In 1990, Paul Erdős and I published a paper on the topic of counting subsets of the first *n* natural numbers satisfying some restriction.

The case we worked hardest on, and which attracted the most interest (it has its own Wikipedia page) concerned sum-free sets, those containing no solution to the equation *x*+*y* = *z*. We conjectured that the number of such sets is asymptotically *c*.2^{n/2}, where the constant *c* depends on the parity of *n* (that is, there are two different constants, one for even numbers and one for odd). We made substantial progress on this, and the proof was given independently by Ben Green and Sasha Sapozhenko. It was rather pleasing to me that we had divided the sets into three classes, and proved the result for two of the three; Ben Green showed that the third class is asymptotically smaller.

But we considered many other problems in the paper. Some we solved, but for many we were able to say something, though less than a solution.

One example was sets satisfying the condition that no element of the set divides any other. We conjectured that the number *f*(*n*) of such sequences grows exponentially, in the sense that (*f*(*n*))^{1/n} tends to a limit as *n*→∞. By giving upper and lower bounds for *f*(*n*), we were able to show that the putative limit would be between 1.56 and 1.59. I thought this might be one of the first to fall …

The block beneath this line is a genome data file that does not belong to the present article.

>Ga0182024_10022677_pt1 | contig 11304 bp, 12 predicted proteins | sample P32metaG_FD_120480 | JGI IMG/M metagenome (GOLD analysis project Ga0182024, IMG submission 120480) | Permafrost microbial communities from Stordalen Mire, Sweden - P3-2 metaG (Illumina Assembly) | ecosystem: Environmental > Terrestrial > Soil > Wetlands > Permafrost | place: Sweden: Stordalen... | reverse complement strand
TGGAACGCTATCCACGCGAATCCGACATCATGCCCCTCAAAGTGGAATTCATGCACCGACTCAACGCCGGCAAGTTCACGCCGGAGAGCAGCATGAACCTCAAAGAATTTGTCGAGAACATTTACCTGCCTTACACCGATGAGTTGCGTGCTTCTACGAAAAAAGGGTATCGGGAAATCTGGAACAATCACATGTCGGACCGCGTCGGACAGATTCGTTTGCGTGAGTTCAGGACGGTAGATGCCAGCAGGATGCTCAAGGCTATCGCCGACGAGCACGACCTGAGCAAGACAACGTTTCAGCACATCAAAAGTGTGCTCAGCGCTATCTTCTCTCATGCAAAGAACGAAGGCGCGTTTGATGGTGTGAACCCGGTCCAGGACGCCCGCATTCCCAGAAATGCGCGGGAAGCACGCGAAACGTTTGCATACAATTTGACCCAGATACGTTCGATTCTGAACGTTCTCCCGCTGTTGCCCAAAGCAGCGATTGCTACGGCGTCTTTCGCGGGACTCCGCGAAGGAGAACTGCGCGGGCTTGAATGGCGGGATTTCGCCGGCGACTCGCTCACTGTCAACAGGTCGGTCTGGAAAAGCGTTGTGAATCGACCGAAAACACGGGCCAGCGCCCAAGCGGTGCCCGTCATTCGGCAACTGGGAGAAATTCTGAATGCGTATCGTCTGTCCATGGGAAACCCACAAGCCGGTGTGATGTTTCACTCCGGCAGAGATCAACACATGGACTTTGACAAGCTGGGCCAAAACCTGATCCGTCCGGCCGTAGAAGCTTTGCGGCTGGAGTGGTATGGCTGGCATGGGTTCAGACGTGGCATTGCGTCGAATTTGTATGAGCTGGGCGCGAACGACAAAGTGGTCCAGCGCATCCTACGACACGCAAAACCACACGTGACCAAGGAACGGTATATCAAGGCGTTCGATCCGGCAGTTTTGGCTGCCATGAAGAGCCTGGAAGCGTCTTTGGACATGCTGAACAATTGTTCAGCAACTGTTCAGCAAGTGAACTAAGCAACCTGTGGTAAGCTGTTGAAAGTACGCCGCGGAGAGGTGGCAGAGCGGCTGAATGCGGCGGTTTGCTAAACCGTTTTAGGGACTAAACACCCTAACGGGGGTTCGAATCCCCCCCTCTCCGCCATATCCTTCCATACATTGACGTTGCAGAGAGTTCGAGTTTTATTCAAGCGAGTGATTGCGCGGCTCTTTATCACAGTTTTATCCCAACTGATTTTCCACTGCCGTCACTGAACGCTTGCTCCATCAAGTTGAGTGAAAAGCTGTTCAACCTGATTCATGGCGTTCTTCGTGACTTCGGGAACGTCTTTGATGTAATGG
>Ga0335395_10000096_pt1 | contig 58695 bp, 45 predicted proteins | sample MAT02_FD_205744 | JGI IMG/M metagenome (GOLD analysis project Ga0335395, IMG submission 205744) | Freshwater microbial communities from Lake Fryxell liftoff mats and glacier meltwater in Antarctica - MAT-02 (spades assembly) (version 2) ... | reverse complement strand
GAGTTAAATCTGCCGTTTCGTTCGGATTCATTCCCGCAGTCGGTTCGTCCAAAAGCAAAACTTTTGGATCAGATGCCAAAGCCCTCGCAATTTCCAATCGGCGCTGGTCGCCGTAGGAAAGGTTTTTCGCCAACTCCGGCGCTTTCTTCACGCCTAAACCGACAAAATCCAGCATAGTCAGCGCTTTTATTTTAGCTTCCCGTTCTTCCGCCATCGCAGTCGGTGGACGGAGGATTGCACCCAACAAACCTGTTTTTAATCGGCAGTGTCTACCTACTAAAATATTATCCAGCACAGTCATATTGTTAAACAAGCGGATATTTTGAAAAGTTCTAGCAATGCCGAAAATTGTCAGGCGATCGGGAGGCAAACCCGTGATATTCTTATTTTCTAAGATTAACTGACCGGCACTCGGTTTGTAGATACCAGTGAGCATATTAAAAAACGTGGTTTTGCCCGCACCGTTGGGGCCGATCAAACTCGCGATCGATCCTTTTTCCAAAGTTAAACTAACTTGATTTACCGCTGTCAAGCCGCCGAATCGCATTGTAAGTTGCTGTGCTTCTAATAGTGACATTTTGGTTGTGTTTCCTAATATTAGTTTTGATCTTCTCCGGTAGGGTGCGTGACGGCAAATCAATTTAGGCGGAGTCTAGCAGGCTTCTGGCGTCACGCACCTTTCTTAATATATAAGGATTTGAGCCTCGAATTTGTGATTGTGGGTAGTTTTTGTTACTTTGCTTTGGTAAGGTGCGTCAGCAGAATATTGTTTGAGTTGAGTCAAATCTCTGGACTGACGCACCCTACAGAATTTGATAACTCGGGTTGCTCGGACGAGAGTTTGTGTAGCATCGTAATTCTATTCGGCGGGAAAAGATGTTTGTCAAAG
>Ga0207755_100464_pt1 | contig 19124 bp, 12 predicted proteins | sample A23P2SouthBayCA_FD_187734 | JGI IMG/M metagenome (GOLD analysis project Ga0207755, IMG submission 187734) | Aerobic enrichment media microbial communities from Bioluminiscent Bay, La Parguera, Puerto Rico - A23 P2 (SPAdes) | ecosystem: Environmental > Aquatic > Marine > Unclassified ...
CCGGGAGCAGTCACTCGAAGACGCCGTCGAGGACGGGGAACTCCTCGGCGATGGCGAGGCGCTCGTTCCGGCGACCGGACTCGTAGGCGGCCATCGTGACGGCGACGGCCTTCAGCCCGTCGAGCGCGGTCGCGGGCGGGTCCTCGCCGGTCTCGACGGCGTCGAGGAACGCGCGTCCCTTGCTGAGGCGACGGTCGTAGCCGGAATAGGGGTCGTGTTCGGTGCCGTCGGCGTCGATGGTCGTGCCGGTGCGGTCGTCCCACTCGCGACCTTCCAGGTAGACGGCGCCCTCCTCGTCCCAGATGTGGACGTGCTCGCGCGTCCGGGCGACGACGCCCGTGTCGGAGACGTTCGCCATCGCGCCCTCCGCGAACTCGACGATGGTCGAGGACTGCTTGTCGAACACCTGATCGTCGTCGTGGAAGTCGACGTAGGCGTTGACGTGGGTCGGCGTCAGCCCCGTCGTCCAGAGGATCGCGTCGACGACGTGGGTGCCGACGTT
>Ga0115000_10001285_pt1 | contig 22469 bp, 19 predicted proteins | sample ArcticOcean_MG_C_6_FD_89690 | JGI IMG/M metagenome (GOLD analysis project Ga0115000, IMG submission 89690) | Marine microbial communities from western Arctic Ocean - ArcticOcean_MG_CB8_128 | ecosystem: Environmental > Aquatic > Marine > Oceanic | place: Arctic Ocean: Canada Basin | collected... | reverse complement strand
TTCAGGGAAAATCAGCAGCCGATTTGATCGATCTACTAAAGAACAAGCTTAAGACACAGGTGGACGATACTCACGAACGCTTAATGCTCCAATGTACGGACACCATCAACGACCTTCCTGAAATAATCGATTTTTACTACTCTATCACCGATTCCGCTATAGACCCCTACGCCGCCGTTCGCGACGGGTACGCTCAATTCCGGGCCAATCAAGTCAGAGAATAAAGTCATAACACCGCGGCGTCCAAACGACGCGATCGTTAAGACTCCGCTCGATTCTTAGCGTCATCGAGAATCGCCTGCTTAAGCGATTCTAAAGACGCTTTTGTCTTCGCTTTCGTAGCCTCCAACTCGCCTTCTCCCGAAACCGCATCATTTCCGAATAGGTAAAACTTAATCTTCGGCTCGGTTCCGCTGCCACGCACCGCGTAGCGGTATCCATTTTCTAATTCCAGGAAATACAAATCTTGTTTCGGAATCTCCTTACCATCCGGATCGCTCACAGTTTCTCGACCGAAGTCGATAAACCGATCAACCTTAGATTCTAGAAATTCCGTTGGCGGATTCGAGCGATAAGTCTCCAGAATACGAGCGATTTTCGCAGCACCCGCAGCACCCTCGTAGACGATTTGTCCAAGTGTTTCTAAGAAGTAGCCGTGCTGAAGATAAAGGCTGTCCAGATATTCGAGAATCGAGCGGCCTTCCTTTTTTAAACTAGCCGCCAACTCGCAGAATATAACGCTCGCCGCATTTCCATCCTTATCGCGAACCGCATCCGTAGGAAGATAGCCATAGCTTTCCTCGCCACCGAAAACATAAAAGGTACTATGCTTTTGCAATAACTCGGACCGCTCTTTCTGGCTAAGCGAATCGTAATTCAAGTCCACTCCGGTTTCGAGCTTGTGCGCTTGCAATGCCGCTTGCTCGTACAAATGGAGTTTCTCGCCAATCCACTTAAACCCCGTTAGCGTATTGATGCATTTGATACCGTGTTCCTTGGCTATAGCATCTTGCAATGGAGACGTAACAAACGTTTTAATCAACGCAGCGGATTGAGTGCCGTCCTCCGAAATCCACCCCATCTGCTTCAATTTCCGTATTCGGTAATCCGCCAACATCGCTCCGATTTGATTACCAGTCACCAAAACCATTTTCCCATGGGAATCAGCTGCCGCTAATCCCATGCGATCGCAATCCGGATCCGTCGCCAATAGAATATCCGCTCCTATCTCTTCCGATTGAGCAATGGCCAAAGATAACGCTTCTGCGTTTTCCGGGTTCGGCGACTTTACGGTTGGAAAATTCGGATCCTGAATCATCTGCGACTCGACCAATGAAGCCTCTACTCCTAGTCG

I am happy to report that our conjecture has been proved by Rodrigo Angelo in the latest edition of Integers. It is a lovely proof, short but intricate; though my acquaintance with Paul was rather brief, I do believe that he would have enjoyed it.

Unfortunately the proof gives no information about the limit, either its numerical value or its status as rational, algebraic or transcendental. So still work to do.

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About Peter Cameron

I count all the things that need to be counted.